Fall was doable, and spring mildly tolerable thanks moderate temperatures and a splash greenery thanks to seasonal monsoons.  The monsoons themselves were a revelation – torrential rain wiped out roads and pounded dry landscapes for days while Technicolor thunder and lighting storms raged across the sky.  In LA people watch car chases live on the evening news, in Arizona during monsoon season, you watch vehicles washed away in storm surges bump and bustle down newly made rivers of mud.

There were moments.  Those lighting blasts.  The snow topped mountains.  The sheep herd that waddled out every morning during my commute.  The silence out past the city.  The way – despite the dust and the wayward trash – everything felt so clean.

Nevertheless, I was bereft.  How could have hit such a high and end up unemployed and living with my parents?  Being a law student always seemed carry with it a certain cache, and it indemnified me for four years while my peers struggled and strained under regular interrogations regarding their adult ambitions.  It certainly let me off the hook when folks started to pry into my future plans… “gonna be a lawyer, you must your shit together”…

I was supposed to spend this parental sojourn strategizing and plotting my escape, but after a few weeks I realized that without some cash flow, I’d never get anywhere.  Alas, in many ways getting a job only made matters worse: more minimum wage insured that everyday the interest accumulating on my loans guaranteed that I was eternally in the red, costing myself more every day I was alive.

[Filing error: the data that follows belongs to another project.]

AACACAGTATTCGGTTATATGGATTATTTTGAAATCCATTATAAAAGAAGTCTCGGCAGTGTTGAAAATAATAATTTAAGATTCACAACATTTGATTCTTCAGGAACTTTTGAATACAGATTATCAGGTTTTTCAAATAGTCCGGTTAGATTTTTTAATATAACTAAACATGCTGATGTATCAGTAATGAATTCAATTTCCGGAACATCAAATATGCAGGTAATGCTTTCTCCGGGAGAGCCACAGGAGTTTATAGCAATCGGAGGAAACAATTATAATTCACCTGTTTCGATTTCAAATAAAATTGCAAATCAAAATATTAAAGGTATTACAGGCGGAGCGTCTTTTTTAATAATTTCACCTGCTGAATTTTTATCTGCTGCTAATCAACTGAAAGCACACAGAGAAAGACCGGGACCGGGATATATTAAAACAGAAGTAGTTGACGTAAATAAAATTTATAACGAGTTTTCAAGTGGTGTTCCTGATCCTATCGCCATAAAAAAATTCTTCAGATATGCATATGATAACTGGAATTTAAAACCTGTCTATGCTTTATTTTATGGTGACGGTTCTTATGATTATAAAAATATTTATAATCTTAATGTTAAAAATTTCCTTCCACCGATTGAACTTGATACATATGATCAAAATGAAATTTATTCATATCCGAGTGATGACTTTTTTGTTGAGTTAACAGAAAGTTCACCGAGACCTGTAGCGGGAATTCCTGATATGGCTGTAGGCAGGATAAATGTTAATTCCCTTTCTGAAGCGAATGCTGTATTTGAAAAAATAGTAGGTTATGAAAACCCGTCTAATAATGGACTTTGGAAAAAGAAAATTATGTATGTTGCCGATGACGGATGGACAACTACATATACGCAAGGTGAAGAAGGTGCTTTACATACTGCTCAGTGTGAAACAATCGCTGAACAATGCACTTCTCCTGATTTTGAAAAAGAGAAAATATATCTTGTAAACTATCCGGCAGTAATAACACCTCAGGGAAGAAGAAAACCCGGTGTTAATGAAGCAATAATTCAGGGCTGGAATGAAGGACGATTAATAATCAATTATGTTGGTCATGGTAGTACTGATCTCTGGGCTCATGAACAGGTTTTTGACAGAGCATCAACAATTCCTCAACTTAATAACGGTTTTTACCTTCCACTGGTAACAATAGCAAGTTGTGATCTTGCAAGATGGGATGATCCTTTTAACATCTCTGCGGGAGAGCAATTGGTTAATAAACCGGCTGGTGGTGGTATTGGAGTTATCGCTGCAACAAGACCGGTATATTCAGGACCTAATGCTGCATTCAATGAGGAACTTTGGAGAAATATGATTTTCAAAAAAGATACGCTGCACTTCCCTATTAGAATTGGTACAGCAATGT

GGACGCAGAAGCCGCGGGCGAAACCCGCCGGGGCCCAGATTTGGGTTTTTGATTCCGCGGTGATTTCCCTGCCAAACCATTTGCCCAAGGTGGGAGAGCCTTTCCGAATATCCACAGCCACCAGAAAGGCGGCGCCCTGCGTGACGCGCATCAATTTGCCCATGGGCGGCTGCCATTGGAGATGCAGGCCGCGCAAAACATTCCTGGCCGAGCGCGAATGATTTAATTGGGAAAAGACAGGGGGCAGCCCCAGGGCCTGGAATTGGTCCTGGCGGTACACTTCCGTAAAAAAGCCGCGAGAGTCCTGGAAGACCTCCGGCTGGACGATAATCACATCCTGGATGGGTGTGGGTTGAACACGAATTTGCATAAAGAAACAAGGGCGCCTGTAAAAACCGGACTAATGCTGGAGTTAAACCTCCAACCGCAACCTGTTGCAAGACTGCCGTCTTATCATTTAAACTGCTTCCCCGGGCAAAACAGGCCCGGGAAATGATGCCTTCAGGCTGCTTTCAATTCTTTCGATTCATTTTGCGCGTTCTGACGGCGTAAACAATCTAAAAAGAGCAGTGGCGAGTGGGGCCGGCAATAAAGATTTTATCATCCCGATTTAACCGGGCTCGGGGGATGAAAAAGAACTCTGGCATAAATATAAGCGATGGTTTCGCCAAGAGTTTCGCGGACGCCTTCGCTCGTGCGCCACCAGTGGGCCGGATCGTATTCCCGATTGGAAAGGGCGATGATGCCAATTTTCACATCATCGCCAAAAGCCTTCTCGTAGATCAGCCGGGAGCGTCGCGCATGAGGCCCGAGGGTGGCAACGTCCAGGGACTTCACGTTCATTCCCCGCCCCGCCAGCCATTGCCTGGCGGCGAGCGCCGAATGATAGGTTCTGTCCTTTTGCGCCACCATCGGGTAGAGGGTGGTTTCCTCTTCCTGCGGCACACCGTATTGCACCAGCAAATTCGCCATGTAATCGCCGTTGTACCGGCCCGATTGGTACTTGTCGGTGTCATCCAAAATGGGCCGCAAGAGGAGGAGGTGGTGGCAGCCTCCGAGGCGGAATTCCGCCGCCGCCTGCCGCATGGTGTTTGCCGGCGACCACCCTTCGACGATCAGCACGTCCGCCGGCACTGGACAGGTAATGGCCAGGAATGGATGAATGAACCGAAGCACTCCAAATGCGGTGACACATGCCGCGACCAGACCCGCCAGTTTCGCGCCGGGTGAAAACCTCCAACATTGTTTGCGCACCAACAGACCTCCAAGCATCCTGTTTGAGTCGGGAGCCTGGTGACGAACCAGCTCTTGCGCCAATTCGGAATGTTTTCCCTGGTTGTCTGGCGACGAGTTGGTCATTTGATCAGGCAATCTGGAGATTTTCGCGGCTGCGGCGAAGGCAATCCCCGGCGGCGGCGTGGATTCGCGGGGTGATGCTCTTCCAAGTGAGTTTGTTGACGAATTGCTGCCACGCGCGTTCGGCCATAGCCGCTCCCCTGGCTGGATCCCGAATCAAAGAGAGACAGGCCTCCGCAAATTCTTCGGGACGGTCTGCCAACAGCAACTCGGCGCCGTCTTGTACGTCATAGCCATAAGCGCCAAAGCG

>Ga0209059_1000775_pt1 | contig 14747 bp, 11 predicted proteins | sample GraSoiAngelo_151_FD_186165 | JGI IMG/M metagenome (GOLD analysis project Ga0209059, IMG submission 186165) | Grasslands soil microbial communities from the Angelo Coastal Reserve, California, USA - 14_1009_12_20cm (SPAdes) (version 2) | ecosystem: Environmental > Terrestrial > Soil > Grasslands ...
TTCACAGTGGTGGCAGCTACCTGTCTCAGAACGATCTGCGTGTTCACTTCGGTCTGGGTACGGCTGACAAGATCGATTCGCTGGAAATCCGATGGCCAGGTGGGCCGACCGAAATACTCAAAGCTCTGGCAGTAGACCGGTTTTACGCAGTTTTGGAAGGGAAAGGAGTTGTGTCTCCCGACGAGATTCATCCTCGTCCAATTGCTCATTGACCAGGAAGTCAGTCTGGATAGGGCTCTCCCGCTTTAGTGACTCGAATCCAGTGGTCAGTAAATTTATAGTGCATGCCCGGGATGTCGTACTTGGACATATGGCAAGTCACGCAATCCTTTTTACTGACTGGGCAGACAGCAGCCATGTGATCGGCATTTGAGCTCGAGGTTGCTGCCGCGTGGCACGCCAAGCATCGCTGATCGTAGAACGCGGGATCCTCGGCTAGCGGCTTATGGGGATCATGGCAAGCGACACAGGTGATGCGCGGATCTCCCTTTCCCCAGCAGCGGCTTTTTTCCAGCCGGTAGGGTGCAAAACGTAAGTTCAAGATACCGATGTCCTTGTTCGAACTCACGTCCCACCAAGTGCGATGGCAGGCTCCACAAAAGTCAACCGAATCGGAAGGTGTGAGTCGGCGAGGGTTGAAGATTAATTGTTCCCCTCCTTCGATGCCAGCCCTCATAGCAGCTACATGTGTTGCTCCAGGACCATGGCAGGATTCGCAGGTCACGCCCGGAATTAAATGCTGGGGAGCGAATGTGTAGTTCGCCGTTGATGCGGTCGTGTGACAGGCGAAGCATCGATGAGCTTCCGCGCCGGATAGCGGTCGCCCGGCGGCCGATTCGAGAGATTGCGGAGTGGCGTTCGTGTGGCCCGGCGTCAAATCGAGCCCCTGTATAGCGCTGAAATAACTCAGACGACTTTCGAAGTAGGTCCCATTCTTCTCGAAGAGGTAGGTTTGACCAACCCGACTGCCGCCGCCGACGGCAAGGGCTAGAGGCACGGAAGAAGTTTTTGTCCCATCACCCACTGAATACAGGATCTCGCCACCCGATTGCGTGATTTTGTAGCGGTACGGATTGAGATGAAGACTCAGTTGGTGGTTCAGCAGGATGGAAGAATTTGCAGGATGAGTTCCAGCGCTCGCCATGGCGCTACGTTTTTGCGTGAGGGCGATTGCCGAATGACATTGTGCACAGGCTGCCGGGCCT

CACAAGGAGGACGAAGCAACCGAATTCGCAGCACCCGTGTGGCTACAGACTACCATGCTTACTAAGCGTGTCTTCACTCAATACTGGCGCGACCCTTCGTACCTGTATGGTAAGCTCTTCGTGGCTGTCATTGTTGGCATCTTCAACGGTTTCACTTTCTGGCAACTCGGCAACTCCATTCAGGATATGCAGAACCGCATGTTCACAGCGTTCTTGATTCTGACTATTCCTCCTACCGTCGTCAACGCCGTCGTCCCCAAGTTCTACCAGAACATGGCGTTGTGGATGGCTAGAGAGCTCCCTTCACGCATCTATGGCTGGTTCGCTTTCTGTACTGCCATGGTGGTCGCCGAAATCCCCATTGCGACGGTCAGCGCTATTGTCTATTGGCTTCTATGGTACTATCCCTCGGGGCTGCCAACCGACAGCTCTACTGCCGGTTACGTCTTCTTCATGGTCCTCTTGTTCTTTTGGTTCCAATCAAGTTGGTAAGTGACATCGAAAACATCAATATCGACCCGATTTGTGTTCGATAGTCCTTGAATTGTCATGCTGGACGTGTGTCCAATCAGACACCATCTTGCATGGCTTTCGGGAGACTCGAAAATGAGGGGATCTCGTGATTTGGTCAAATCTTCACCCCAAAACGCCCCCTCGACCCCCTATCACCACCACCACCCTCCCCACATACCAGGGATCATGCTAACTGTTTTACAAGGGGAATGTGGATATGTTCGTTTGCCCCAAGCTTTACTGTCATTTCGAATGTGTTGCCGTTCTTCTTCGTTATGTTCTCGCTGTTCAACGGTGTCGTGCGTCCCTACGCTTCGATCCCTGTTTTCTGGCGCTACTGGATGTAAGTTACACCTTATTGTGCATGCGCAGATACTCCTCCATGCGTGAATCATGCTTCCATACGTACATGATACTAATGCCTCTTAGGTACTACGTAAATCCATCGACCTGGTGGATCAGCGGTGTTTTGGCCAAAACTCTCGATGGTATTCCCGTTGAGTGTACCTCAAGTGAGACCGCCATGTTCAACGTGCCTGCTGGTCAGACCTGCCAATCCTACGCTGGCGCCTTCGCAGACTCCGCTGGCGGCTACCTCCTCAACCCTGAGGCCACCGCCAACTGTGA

I’d always wanted to write.  Had always felt comfortable on the page.  And so that’s what I went back to  – writing…awkwardly at first, using letters to friends and tiny, descriptions as crutches.  Eventually I started thinking in terms of stories – of characters and plot arcs.  And along the way I picked up some valuable mentors, including the two ladies I’ve mentioned in here several times already: Julia Cameron and Anne Lamott.

In the end, what helped me change the direction of my life…what got me out of the desert and back to the coast…what jumpstarted my career and lead me to an independent lifestyle…was writing.

And I say unequivocally and with as much sincerity and passion as I can must, that the single greatest tool I picked up along the way was Julia Cameron’s Morning Pages.

Morning Pages are three pages of long-hand writing, preferably every morning.  It sounds like a drag, and I haven’t always been the consistent practitioner myself, but the power behind those pages is amazing.  It really can – trust me – change your life.  That doesn’t mean you win the lottery or find your soul mate, but the quality of your life, how you live and what you live with, will change fundamentally for the better.

“Morning Pages bear witness to our lives,” explains Cameron in The Right to Write.  “They increase our conscious contact with spiritual guidance.  They prioritize our days while they miniaturize our censor, allow us to write freely and effectively.

“They allow us to empty our minds and hearts of disturbing distractions and simultaneously open our minds and hearts to deeper reflections.”

I know you’re going to resist this advice – every body does.  But I will tell you now freely and with no irony or agenda, that if you really want to transform your life, if you really want your writing to expand and improve, if you want to increase your skill or change your circumstances, Morning Pages can help you accomplish all of it.

In the end I can’t say it any better than Cameron…

“Morning Pages quite literally ‘turn on the lights.’”